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Odorless Paints, Low-VOC
New regulations that curb volatile organic compound emissions in several Northeast states are making paint manufacturers work harder to breathe easier.
by John Strieder
The OTC model rule aimed at architectural industrial and maintenance coatings is one of six. Others address portable fuel containers, mobile equipment repair and refinishing, solvent cleaning and consumer products. And member states have adopted standards that are consistent with each other except in issues of record-keeping and recording.
Northeast states with new regulations join several other regions in the United States that enforce VOC emission limits lower than those set by the federal government. The best known, of course, is in Southern California. But Jefferson County, Kentucky, and Maricopa County, Arizona, have lower limits, too.
In a few categories, the OTC chose to stick with federal limits instead of using more stringent California levels, reflecting issues such as climate differences.
The OTC set Jan. 1, 2005, as a suggested compliance date. Northeast states that did not make the deadline are, for one reason or another, “somewhere in the rulemaking process,” says OTC senior program manager Tom Frankiewicz.
Industry objections caused some states to fall behind, Frankiewicz says. “They had some manufacturers in opposition that made rulemaking processes twice as long.”
In fact, a challenge to the regulations in Delaware reached the state Supreme Court. “Part of the delay is a number of states were waiting to see what would happen,” he says.
On the other hand, some states were pushed to have lower standards online Jan. 1 by a “SIP shortfall deadline” imposed by the EPA.
The Ozone Transport Commission is made up of representatives from member states and the District of Columbia. It was created in the Clean Air Act to reduce pollution in Northeast states affected by downwind pollution in the jet stream, and it is funded by grants from the federal government.
Concerns about VOC emissions in paint are nothing new, says John Stauffer, technical director at chemical manufacturer Rohm and Haas’s Paint Quality Institute. Most paint companies already offer low-VOC products, he says — but they’re called “low solvent” or “low odor” paints, because low-VOC products didn’t sell well when they debuted in the early 1990s. “People were more interested in low odor,” he says. “Most companies now are producing a line of low-odor water-based paint. In some cases they would be making them anyway, just because of the marketability of low odor.”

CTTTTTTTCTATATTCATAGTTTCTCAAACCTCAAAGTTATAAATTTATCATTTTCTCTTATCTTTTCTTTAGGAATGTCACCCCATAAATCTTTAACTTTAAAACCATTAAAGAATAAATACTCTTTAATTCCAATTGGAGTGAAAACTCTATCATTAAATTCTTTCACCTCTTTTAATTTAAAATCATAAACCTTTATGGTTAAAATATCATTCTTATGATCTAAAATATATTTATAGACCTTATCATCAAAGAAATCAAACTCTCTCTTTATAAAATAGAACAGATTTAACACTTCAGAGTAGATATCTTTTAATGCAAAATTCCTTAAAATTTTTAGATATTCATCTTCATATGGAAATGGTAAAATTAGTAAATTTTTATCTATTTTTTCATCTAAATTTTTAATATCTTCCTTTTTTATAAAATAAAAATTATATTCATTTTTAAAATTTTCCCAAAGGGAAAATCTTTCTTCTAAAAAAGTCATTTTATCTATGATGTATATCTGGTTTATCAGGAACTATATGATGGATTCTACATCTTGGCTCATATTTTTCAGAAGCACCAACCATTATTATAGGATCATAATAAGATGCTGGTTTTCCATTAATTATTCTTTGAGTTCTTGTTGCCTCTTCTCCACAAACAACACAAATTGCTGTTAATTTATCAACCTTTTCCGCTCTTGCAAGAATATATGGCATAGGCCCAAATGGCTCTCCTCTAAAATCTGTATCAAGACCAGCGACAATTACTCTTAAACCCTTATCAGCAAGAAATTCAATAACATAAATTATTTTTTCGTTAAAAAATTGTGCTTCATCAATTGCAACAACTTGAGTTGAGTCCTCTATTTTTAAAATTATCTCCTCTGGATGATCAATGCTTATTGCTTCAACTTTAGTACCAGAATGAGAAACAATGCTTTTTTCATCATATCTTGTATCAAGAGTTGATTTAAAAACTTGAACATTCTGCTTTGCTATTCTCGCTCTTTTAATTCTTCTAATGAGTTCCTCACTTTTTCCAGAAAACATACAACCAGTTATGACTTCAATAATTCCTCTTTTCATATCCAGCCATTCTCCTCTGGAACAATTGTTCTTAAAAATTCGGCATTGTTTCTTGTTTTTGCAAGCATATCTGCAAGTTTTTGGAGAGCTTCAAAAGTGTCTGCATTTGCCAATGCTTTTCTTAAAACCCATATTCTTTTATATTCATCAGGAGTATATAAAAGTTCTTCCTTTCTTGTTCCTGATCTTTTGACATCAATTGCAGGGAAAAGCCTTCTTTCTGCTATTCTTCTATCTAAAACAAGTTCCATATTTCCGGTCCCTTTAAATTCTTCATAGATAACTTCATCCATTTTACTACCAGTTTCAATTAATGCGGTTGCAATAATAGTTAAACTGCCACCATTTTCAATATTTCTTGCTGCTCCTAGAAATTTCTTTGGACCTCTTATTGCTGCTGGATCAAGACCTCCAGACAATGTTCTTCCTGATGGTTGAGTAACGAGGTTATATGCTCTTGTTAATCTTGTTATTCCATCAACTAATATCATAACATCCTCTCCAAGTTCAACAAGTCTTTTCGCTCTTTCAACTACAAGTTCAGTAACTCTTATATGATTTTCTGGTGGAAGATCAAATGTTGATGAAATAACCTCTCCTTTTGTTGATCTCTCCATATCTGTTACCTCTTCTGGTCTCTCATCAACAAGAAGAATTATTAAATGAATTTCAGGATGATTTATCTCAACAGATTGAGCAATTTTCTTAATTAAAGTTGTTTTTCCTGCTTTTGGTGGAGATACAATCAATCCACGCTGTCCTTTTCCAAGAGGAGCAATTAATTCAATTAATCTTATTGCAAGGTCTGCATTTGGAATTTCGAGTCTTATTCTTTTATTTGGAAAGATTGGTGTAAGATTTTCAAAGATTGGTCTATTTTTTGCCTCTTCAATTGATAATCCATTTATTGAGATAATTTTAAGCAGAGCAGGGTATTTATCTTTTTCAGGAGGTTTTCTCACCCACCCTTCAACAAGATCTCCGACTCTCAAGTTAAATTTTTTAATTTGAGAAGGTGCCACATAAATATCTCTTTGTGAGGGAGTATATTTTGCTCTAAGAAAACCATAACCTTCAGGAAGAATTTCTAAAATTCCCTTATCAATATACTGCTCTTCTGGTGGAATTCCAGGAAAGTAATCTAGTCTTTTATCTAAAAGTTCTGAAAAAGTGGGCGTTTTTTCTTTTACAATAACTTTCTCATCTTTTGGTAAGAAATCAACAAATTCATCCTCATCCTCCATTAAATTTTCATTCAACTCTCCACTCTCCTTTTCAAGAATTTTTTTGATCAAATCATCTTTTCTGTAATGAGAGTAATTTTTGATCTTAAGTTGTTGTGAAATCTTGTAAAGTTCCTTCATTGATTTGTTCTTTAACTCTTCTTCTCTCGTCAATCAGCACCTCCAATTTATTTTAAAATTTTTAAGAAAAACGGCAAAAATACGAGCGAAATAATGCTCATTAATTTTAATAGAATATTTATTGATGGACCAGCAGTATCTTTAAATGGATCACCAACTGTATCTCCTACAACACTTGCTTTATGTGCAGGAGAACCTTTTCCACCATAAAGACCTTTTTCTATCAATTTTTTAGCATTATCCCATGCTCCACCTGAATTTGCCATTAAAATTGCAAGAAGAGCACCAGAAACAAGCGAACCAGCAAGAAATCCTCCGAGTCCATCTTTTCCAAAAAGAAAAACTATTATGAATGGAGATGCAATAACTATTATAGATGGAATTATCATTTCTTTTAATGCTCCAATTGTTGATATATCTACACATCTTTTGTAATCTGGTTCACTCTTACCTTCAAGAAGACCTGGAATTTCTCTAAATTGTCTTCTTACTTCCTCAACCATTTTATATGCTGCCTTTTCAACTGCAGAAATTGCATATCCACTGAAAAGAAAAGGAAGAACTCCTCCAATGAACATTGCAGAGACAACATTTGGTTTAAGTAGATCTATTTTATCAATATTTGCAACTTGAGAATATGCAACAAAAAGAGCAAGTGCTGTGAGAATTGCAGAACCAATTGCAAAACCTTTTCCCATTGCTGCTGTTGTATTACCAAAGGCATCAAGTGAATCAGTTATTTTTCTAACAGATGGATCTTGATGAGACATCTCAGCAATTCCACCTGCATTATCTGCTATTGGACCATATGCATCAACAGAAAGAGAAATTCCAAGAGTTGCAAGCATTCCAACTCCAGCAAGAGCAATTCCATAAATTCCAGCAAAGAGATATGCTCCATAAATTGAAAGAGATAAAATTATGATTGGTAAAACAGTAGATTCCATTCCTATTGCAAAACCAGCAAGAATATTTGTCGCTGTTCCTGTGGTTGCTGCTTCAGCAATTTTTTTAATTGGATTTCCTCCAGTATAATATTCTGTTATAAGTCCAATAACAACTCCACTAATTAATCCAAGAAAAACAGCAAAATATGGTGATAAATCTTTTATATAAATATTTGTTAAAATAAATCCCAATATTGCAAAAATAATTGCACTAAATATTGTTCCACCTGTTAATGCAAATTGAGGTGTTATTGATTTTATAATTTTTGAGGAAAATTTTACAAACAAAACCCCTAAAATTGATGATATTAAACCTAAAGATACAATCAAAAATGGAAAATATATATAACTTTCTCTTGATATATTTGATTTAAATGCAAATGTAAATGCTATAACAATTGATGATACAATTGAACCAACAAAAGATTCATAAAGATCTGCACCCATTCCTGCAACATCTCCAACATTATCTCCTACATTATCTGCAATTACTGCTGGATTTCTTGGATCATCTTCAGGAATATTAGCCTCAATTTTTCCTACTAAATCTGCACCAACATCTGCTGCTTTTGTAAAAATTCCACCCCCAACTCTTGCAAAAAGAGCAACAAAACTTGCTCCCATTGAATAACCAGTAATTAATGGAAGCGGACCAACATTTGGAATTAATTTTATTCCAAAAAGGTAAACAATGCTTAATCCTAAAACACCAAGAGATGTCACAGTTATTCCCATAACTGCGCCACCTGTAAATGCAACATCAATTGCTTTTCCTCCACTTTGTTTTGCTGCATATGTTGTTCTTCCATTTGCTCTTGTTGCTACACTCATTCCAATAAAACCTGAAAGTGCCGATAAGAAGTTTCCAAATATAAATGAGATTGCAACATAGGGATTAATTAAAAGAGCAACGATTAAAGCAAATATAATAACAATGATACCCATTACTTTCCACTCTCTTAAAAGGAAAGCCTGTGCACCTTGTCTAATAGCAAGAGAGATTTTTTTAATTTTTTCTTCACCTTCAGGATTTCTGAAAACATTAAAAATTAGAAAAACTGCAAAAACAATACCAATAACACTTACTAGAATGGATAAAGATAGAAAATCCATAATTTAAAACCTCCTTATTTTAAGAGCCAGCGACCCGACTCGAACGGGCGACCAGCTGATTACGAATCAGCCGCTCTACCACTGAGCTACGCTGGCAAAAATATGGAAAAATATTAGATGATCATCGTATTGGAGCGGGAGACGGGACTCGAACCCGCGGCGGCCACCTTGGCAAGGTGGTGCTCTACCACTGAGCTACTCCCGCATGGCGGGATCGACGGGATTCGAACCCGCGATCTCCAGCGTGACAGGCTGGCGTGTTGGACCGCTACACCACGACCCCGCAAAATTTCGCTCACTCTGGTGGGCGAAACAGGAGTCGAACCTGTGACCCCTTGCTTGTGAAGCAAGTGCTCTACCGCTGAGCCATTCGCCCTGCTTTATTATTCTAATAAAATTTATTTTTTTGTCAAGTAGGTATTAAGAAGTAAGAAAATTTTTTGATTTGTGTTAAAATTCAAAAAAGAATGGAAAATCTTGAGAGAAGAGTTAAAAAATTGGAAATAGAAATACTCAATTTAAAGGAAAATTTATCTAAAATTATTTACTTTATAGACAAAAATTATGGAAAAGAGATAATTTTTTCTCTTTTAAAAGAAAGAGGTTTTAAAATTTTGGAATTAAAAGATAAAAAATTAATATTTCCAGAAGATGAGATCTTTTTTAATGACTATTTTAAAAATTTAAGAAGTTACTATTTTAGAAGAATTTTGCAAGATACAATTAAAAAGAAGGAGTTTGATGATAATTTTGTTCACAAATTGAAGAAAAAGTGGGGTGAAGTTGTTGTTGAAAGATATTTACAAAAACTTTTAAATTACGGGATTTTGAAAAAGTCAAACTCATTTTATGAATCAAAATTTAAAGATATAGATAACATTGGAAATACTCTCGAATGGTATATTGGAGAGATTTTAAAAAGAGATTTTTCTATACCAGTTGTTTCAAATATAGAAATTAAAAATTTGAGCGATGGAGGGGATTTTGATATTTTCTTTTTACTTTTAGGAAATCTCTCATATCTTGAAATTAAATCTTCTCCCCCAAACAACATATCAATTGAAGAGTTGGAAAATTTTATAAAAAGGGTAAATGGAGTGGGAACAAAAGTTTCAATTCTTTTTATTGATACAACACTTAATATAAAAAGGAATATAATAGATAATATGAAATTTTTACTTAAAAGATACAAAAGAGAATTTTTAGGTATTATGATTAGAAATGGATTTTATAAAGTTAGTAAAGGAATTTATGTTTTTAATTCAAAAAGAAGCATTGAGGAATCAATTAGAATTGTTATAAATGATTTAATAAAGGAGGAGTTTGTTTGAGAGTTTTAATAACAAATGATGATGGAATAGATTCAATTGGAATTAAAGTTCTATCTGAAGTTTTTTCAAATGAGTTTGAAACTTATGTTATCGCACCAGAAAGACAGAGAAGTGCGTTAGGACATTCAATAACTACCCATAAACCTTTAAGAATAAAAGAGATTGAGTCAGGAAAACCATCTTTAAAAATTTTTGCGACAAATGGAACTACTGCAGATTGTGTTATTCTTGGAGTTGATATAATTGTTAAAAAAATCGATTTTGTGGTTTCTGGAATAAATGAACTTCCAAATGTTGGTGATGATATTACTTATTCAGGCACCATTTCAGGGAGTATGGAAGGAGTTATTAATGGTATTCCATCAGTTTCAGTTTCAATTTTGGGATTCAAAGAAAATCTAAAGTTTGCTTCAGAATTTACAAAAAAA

Low-VOC coatings are becoming more popular, Stauffer says, but they still account for only a few percentage points of the total coatings market.
Magdits of Benjamin Moore and Boyajian of California Paints expect districts in the state of California to push some emission limits even lower in the next couple of years. Boyajian theorizes the EPA will eventually take the lower levels national. “It troubles me the EPA can pass restrictions that affect some states and not others,” he says. “We feel that a lot of our pollution comes from the Rust Belt. It’s hanging around above us, and we’re being penalized for it.”
A set of national rules would help paint manufacturers avoid the “logistical nightmare” of dealing with different rules in different regions, says Magdits. “It’s a hassle.”
National rules are a possibility, Greenwell says. But he notes that VOC emissions are of particular urgency in regions where auto pollution runs rampant, such as New York City, Washington, D.C., and Southern California. “Paint manufacturers contribute very little to overall air pollution,” he says. “But we’re still an area that can be and has been targeted to reduce VOCs.”
Contractors in affected regions will likely be grumbling too, if the new regulations make prices go up. Making compliant coatings can cost anywhere from 50 cents per gallon to $9 per gallon more than the old coatings, Boyajian says. “It can be a dramatic swing.”
Furthermore, California Paints must maintain dual inventories to compete with cheaper coatings in unregulated states, increasing its overhead even more. And New York state approved a three-year exemption for small manufacturers. California Paints isn’t small enough to qualify for the exemption, Boyajian says, but it competes with companies that do. “If regulations were passed for everyone we wouldn’t have to have dual inventories,” he says.
The binders and glue that hold water-based paint together are more expensive, Stauffer says, but competition will help the consumer. “There’s not going to be a dramatic change in terms of cost,” he says. “There will be pressure to keep prices the same.”
Nelson of the PDCA predicts that, thanks to the lower quality of some replacement coatings, the new regulations will actually stimulate an increase in sales volume. “In some instances durability may not be as good, so they may be selling more gallons.”
Barry Law, president of the Master Painters Institute, which sets performance standards for paints and coatings in the United States and Canada, has his own beefs with new VOC regulations. The regulations do not account for performance, he notes. They make no allowances for a product that is a few grams per liter over a limit but lasts four times as long, which means fewer repaints and fewer VOC emissions over time. “They didn’t consider performance. We think that’s a major, major error,” he says.
The regulations also tend to assume all colors of paint emit the same levels of VOCs, he notes. Tinters give off VOCs too, so colored paint may emit more VOCs than an off-white can of the same brand.